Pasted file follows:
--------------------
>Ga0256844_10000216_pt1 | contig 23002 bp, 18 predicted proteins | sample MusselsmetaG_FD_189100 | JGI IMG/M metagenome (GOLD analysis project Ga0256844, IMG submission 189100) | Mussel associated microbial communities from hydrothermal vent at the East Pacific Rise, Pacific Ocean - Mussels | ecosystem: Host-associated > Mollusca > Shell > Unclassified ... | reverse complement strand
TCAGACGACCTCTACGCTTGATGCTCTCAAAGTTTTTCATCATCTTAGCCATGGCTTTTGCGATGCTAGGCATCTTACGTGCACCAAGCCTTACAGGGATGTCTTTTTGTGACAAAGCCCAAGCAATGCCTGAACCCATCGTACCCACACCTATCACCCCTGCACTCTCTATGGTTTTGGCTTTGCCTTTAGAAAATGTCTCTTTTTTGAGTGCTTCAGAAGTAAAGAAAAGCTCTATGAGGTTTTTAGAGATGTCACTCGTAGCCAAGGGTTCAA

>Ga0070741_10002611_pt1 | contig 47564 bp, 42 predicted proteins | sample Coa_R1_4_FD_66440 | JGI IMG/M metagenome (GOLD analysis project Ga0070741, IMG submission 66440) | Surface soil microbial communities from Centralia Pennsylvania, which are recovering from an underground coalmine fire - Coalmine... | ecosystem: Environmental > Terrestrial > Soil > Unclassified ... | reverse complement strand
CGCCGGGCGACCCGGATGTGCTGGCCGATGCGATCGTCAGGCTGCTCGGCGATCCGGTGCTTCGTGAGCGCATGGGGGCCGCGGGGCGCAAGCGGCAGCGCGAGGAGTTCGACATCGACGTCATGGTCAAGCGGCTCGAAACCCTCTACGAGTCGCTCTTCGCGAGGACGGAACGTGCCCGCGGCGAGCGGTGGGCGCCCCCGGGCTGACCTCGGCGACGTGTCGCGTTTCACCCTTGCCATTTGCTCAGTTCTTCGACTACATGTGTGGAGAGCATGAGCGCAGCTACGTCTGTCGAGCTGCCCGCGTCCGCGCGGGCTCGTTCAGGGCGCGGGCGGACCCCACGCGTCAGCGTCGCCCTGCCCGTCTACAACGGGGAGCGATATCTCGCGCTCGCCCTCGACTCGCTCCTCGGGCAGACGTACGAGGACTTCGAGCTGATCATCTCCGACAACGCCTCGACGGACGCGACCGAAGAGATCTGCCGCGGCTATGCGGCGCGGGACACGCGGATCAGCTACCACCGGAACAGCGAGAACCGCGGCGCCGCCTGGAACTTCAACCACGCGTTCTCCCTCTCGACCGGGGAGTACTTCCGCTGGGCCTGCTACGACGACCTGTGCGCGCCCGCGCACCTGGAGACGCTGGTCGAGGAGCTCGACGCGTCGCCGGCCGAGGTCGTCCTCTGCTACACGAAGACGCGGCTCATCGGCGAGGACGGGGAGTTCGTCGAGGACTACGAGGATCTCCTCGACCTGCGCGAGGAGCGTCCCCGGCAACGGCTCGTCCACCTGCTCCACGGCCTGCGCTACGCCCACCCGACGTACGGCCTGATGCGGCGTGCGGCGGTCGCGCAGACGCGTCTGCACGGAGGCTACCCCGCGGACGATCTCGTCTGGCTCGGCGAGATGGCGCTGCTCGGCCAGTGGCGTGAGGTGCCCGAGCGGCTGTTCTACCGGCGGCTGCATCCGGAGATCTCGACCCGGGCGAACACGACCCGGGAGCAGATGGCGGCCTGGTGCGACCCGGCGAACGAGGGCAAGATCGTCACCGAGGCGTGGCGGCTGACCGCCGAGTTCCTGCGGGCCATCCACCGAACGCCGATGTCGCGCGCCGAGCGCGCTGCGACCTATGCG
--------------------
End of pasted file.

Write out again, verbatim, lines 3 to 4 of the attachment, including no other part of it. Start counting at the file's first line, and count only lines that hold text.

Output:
>Ga0070741_10002611_pt1 | contig 47564 bp, 42 predicted proteins | sample Coa_R1_4_FD_66440 | JGI IMG/M metagenome (GOLD analysis project Ga0070741, IMG submission 66440) | Surface soil microbial communities from Centralia Pennsylvania, which are recovering from an underground coalmine fire - Coalmine... | ecosystem: Environmental > Terrestrial > Soil > Unclassified ... | reverse complement strand
CGCCGGGCGACCCGGATGTGCTGGCCGATGCGATCGTCAGGCTGCTCGGCGATCCGGTGCTTCGTGAGCGCATGGGGGCCGCGGGGCGCAAGCGGCAGCGCGAGGAGTTCGACATCGACGTCATGGTCAAGCGGCTCGAAACCCTCTACGAGTCGCTCTTCGCGAGGACGGAACGTGCCCGCGGCGAGCGGTGGGCGCCCCCGGGCTGACCTCGGCGACGTGTCGCGTTTCACCCTTGCCATTTGCTCAGTTCTTCGACTACATGTGTGGAGAGCATGAGCGCAGCTACGTCTGTCGAGCTGCCCGCGTCCGCGCGGGCTCGTTCAGGGCGCGGGCGGACCCCACGCGTCAGCGTCGCCCTGCCCGTCTACAACGGGGAGCGATATCTCGCGCTCGCCCTCGACTCGCTCCTCGGGCAGACGTACGAGGACTTCGAGCTGATCATCTCCGACAACGCCTCGACGGACGCGACCGAAGAGATCTGCCGCGGCTATGCGGCGCGGGACACGCGGATCAGCTACCACCGGAACAGCGAGAACCGCGGCGCCGCCTGGAACTTCAACCACGCGTTCTCCCTCTCGACCGGGGAGTACTTCCGCTGGGCCTGCTACGACGACCTGTGCGCGCCCGCGCACCTGGAGACGCTGGTCGAGGAGCTCGACGCGTCGCCGGCCGAGGTCGTCCTCTGCTACACGAAGACGCGGCTCATCGGCGAGGACGGGGAGTTCGTCGAGGACTACGAGGATCTCCTCGACCTGCGCGAGGAGCGTCCCCGGCAACGGCTCGTCCACCTGCTCCACGGCCTGCGCTACGCCCACCCGACGTACGGCCTGATGCGGCGTGCGGCGGTCGCGCAGACGCGTCTGCACGGAGGCTACCCCGCGGACGATCTCGTCTGGCTCGGCGAGATGGCGCTGCTCGGCCAGTGGCGTGAGGTGCCCGAGCGGCTGTTCTACCGGCGGCTGCATCCGGAGATCTCGACCCGGGCGAACACGACCCGGGAGCAGATGGCGGCCTGGTGCGACCCGGCGAACGAGGGCAAGATCGTCACCGAGGCGTGGCGGCTGACCGCCGAGTTCCTGCGGGCCATCCACCGAACGCCGATGTCGCGCGCCGAGCGCGCTGCGACCTATGCG